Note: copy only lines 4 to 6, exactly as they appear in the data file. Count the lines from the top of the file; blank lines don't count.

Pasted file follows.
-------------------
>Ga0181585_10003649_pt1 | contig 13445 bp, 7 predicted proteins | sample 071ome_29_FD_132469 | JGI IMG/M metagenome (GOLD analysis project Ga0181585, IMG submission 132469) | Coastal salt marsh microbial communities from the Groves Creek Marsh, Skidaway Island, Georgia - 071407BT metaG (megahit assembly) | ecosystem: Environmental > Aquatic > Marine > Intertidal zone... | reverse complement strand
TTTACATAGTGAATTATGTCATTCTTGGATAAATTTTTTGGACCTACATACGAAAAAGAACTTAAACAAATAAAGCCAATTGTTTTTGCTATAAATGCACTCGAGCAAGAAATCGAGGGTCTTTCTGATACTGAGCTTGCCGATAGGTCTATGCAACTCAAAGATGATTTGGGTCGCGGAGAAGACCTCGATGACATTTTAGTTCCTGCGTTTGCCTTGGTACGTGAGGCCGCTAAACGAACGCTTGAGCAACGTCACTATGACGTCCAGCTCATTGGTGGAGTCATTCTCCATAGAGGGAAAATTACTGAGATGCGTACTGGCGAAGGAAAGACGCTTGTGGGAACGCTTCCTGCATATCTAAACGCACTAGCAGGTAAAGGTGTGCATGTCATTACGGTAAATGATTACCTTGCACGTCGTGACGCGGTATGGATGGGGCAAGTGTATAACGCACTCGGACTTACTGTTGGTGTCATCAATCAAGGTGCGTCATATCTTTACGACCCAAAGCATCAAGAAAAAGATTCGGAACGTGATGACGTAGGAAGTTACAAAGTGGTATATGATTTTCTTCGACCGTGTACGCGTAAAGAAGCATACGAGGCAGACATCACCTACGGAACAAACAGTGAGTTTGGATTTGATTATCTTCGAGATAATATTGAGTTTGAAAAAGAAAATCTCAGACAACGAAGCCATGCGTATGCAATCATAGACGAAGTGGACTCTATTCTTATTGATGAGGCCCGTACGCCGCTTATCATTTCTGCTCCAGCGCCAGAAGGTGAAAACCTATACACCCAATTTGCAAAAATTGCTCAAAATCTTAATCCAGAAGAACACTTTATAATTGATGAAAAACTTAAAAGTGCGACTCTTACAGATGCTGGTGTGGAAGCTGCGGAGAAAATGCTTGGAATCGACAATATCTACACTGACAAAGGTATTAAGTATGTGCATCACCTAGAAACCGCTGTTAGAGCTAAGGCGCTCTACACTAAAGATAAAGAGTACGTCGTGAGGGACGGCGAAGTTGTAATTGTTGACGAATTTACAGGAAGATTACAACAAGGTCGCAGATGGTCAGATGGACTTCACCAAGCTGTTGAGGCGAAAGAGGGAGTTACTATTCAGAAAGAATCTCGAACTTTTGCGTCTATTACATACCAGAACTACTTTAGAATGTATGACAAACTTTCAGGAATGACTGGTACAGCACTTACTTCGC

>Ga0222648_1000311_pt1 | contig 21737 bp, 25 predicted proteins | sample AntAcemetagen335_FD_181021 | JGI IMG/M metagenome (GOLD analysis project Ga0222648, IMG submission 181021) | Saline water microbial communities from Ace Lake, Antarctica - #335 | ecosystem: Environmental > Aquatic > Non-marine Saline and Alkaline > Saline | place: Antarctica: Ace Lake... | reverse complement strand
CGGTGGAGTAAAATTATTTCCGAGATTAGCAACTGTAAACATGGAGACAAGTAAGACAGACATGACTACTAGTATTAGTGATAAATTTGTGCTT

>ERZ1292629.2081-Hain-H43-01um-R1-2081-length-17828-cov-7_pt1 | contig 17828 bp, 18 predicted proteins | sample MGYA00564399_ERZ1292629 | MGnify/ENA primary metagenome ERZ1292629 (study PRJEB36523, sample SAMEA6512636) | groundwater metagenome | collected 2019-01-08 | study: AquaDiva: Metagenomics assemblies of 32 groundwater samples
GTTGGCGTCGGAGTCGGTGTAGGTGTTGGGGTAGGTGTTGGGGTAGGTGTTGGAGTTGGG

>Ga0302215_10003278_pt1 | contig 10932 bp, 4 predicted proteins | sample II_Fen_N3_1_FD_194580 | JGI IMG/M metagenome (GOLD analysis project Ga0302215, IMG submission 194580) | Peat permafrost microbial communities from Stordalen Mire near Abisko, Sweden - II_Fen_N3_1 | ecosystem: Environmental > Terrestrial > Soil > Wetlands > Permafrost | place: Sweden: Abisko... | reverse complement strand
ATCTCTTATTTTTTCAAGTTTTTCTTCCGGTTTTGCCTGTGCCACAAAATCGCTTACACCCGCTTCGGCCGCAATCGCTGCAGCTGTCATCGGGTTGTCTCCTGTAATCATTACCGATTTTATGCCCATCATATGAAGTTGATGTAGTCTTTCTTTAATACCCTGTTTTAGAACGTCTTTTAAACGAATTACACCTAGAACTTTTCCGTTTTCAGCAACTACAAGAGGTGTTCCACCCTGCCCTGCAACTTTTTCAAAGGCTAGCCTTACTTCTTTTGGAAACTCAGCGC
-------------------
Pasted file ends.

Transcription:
CGGTGGAGTAAAATTATTTCCGAGATTAGCAACTGTAAACATGGAGACAAGTAAGACAGACATGACTACTAGTATTAGTGATAAATTTGTGCTT

>ERZ1292629.2081-Hain-H43-01um-R1-2081-length-17828-cov-7_pt1 | contig 17828 bp, 18 predicted proteins | sample MGYA00564399_ERZ1292629 | MGnify/ENA primary metagenome ERZ1292629 (study PRJEB36523, sample SAMEA6512636) | groundwater metagenome | collected 2019-01-08 | study: AquaDiva: Metagenomics assemblies of 32 groundwater samples
GTTGGCGTCGGAGTCGGTGTAGGTGTTGGGGTAGGTGTTGGGGTAGGTGTTGGAGTTGGG